However, the company has only been a stand-alone company for about six years, and only now is it shifting its attention from research to sales. PBIO had sales of about $1 million a year for the last three years, but the vast majority of its efforts over this time were mostly focused on development – honing and sharpening the unique PCT instruments and consumables so that world-class laboratories could use them, study them closely and write academic papers thereby spreading the word. So far, the company has sold more than 200 PCT instrument systems to more than 150 labs in the U.S. and abroad (Amgen (AMGN) and Thermo Fisher Scientific (TMO) to name a couple.

The Competition? Slim to none. PBIO is the only company with such PCT capability thus far.

In an interview with Harry Norman of Proactive Investors, Pressure BioSciences’ CEO Richard Schumacher said, “We bring high pressure into the lab. It’s never been done before. The pressures that we bring into the lab are equal to two or three times the pressure you see at the bottom of the deepest part of the Pacific Ocean. Everything in nature has a pressure profile. In addition, we are the first company worldwide to have the means to bring such pressure pressure very safely, very controllably, into the laboratory setting. With an estimated 500,000 scientists who can benefit from using pressure, we are very excited to begin to actively sell our PCT System.”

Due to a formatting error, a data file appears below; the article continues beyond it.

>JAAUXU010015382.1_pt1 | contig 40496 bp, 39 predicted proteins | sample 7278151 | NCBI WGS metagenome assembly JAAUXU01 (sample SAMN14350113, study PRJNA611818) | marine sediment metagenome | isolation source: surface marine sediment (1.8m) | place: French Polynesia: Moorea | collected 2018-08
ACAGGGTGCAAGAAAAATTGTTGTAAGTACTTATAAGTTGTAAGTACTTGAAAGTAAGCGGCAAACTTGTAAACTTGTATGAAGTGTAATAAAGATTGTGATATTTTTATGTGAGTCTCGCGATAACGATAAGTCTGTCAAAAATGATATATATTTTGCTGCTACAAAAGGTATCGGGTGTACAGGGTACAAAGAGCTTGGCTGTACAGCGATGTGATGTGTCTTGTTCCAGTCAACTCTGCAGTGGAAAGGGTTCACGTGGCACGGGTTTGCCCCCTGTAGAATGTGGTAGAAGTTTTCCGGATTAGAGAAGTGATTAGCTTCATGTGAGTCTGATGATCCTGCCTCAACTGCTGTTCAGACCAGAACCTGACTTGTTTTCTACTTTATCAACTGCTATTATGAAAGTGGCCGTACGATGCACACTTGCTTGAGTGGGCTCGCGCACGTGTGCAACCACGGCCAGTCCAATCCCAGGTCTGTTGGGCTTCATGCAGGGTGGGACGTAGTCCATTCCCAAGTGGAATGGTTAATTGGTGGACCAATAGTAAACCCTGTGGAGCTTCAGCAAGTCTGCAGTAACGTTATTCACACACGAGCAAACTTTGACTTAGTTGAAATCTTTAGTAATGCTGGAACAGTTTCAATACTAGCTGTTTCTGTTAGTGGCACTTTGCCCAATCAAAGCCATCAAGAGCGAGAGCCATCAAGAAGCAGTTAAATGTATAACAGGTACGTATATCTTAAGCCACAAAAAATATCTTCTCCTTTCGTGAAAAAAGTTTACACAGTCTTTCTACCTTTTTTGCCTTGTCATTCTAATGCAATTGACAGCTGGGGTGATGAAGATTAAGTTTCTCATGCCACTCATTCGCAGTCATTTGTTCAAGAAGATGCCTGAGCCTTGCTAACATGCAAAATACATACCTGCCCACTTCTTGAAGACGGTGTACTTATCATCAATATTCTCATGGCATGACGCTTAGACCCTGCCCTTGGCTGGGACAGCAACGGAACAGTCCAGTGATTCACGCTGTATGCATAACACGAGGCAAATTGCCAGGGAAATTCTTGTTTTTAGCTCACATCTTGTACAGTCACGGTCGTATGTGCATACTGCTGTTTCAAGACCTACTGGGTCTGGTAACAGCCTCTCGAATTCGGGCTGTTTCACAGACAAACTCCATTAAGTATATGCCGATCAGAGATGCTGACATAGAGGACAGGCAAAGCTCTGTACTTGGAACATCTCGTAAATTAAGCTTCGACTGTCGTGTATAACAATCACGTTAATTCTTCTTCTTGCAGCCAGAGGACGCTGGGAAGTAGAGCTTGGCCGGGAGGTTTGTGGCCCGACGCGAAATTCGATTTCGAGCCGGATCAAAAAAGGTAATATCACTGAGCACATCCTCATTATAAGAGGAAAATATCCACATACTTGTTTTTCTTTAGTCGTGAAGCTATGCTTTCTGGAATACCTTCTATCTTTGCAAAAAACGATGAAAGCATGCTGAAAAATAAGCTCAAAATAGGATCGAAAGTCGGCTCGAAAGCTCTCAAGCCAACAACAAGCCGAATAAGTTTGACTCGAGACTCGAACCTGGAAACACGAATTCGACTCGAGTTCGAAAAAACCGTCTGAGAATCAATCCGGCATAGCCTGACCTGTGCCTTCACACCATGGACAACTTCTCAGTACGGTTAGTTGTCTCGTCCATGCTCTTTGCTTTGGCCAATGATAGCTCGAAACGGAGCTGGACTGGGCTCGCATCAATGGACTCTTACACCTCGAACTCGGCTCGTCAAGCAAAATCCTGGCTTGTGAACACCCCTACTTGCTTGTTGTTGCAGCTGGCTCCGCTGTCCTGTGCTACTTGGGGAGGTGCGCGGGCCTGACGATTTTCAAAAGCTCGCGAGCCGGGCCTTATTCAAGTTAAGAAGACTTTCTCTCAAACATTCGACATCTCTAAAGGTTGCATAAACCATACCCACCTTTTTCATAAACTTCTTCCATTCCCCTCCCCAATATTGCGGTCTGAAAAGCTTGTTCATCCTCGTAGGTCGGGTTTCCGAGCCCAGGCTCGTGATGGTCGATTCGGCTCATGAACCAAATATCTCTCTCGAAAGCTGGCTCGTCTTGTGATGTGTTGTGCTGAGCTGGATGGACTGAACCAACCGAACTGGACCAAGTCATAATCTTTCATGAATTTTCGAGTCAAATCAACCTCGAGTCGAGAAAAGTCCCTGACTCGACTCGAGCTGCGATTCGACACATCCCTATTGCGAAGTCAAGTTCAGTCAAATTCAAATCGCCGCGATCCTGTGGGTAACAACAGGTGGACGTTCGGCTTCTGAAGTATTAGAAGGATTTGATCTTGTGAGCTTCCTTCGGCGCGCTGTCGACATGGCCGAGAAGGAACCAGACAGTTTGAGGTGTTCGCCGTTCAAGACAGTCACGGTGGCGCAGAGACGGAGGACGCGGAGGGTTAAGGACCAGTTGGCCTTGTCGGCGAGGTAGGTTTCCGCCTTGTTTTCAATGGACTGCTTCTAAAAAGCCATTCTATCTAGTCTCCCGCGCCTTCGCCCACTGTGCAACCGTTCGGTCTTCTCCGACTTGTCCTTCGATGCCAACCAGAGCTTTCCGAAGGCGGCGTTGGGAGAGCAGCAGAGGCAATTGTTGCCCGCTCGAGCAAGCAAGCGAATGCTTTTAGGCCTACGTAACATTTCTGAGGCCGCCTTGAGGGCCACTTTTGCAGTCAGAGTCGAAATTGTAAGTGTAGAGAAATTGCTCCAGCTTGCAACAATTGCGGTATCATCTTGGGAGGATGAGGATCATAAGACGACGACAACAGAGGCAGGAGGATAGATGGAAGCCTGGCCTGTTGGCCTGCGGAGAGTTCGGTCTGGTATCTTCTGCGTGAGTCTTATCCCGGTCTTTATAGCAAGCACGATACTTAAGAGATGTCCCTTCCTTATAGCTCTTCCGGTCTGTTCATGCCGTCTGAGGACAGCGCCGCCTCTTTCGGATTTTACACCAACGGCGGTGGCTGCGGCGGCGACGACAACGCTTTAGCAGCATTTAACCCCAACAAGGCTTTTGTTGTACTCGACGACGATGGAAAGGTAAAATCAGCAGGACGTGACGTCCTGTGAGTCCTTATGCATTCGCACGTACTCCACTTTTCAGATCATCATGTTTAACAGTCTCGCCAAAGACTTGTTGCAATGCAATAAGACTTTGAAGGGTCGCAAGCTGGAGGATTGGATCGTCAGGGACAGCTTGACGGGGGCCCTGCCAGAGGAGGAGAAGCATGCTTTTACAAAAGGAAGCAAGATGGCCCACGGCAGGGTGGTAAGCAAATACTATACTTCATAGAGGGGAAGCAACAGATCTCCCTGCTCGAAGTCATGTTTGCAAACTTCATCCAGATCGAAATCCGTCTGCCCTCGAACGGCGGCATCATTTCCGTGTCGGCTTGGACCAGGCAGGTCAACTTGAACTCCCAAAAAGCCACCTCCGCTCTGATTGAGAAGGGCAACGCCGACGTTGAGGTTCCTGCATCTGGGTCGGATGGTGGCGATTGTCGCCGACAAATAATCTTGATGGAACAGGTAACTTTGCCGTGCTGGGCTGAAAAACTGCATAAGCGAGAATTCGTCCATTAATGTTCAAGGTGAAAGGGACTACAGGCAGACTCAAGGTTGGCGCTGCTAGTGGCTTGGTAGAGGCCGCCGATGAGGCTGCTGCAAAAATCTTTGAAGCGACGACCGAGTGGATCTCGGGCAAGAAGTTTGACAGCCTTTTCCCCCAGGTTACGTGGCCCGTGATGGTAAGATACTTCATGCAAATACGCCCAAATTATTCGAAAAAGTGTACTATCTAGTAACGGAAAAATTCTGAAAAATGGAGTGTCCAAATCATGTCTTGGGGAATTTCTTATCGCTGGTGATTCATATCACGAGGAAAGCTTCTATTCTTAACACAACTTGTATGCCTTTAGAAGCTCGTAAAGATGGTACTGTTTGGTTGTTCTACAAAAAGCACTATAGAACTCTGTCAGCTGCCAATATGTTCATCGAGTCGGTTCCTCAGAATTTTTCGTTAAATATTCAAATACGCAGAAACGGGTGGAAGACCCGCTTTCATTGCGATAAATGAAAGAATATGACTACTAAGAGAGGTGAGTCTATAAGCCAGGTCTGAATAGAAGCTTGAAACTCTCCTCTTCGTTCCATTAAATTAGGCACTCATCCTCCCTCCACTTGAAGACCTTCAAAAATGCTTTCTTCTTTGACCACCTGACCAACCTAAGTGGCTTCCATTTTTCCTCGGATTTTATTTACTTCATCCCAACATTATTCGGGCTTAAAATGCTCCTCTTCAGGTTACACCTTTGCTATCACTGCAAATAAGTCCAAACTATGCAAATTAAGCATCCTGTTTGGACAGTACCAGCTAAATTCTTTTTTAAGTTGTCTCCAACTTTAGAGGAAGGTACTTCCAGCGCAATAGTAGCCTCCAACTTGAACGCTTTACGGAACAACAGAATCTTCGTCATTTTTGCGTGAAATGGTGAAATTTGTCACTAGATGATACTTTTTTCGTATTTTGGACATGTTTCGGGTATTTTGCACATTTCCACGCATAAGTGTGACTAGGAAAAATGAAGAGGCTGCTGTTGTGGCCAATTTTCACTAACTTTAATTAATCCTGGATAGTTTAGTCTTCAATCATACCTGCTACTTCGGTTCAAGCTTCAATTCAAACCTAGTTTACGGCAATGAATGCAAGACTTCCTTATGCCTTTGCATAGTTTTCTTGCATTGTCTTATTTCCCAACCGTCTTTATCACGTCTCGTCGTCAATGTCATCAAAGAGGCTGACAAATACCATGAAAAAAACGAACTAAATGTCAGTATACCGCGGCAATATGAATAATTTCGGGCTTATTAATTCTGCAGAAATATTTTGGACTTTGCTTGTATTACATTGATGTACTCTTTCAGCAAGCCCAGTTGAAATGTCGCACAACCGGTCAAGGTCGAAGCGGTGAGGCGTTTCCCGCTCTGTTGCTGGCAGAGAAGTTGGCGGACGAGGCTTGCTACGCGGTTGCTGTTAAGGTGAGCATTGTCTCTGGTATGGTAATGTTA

Schumacher went on to say that he believes PBIO is potentially worth more than the combined market capitalization of his previous three companies (with combined market caps at or above $1 billion). And, as we mentioned earlier, 2012 is starting to show that. PBIO’s revenue for the year is already 70 percent greater than that of 2011 with sales of both instruments and consumables shooting up. Schumacher confirmed that this was their year for launching an aggressive and comprehensive commercialization plan.

This starts by adding internal salespeople and expanding their distribution network overseas. In the United States, PBIO is expanding their strategic partnerships. They even got Dr. Henry C. Lee, the world-class forensic scientist who appeared at the O.J. Simpson trial, to join the cause of investigating PCT for multiple areas of forensic analysis.

The only area in question is the future molding of PCT around new applications. In other words, a PCT instrument aimed at yielding DNA for the FBI or a forensics team may need to be tweaked for pressure cycle and heat differently than an application intended for the pharmaceutical industries or biotech sector. Then again, PBIO has come this far with a revolutionary product…tweaking PCT to fit any number of different goals should only be an issue of trial and error, at the most.

In our opinion, many investors have not realized how significantly undervalued PBIO is at current levels. The smart ones will act now – just as the company begins to tackle commercialization with the same tenacity and ingenuity it applied to taking PCT from an unknown technology five years ago to one that has the potential to change the course of scientific research today.